able online at http://www.cdc.gov/diabetes/ RJ, van der Ploeg HM. Insulin-treated di-
timated the level of insulin nonadherence statistics/meduse/fig2.htm. 2008 abetes patients fear of self-injecting or fear
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Acknowledgments — This work was sup- E, Serpa L, Mimiaga M, Safren S. Depres-
search Group. Depression symptoms and
ported by an unrestricted grant from Patton sion and diabetes treatment nonadher-
antidepressant medicine use in Diabetes
Medical Devices, which also made the data ence: a meta-analysis. Diabetes Care 2008;
Prevention Program participants. Diabe-
available to the authors. L.B.T. is a shareholder 31:2398 –2403
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in Patton Medical Devices, is a co-chair of the
scientific advisory committee for Patton Med- Rydall AC, Rodin GM. Prediction of the 22. Peyrot M, Rubin RR. Persistence of de-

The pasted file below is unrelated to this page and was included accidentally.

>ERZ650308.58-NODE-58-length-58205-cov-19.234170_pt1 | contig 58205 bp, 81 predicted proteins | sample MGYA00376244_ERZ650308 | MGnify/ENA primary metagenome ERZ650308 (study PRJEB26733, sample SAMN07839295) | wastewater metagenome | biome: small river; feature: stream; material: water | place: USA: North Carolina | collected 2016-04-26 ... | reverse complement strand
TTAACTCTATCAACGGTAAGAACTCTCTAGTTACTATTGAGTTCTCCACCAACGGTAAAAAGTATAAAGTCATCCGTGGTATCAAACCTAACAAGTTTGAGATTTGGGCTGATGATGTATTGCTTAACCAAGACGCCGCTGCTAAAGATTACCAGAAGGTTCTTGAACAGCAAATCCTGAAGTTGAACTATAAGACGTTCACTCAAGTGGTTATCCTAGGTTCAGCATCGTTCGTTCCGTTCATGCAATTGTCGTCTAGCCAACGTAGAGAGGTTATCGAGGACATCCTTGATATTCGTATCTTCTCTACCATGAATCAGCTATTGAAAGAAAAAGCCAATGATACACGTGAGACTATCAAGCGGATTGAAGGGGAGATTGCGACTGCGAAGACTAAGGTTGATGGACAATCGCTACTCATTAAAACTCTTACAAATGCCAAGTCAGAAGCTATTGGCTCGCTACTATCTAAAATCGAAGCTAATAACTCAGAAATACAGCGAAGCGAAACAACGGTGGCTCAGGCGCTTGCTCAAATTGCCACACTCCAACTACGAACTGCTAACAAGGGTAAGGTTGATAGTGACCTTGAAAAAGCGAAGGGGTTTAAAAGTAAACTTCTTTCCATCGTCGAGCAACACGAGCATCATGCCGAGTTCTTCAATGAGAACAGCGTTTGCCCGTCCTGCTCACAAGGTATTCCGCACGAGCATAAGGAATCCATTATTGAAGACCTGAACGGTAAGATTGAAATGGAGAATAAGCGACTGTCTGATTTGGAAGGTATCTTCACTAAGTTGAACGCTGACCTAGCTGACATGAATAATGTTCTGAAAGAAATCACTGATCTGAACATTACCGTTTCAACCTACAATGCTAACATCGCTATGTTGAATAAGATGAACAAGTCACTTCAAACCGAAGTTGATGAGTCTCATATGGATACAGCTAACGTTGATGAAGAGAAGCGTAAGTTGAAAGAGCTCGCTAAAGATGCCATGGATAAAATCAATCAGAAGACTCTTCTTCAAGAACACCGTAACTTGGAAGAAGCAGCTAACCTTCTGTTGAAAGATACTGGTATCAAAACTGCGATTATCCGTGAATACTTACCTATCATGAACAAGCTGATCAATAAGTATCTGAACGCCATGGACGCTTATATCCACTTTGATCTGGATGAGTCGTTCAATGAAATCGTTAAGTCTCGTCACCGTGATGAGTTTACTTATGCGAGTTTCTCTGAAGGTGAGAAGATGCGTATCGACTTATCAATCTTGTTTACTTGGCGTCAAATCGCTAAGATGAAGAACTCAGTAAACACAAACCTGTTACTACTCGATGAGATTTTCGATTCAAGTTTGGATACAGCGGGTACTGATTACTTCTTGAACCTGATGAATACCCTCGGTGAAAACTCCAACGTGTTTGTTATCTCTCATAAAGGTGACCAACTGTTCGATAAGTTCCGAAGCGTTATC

ical Devices, and works as a consultant for Pat- onset of disturbed eating behavior in pressive symptoms in diabetes. Diabetes
ton Medical Devices. D.F.K. is an advisor for adolescent girls with type 1 diabetes. Care 1999;22:448 – 452
and owns stock in Patton Medical Devices. No Diabetes Care 2008;31:1978 –1982 23. Gonzalez JS, Safren SA, Cagliero E, Wex-
other potential conflicts of interest relevant to 11. Anderson RT, Skovlund SE, Marrero D, Le- ler DJ, Delahanty L, Wittenberg E, Blais
this article were reported. vine DW, Meadows K, Brod M, Balkrishnan MA, Meigs JB, Grant RW. Depression,
R. Development and validation of the Insu- self-care, and medication adherence in
lin Treatment Satisfaction Questionnaire. type 2 diabetes: relationships across the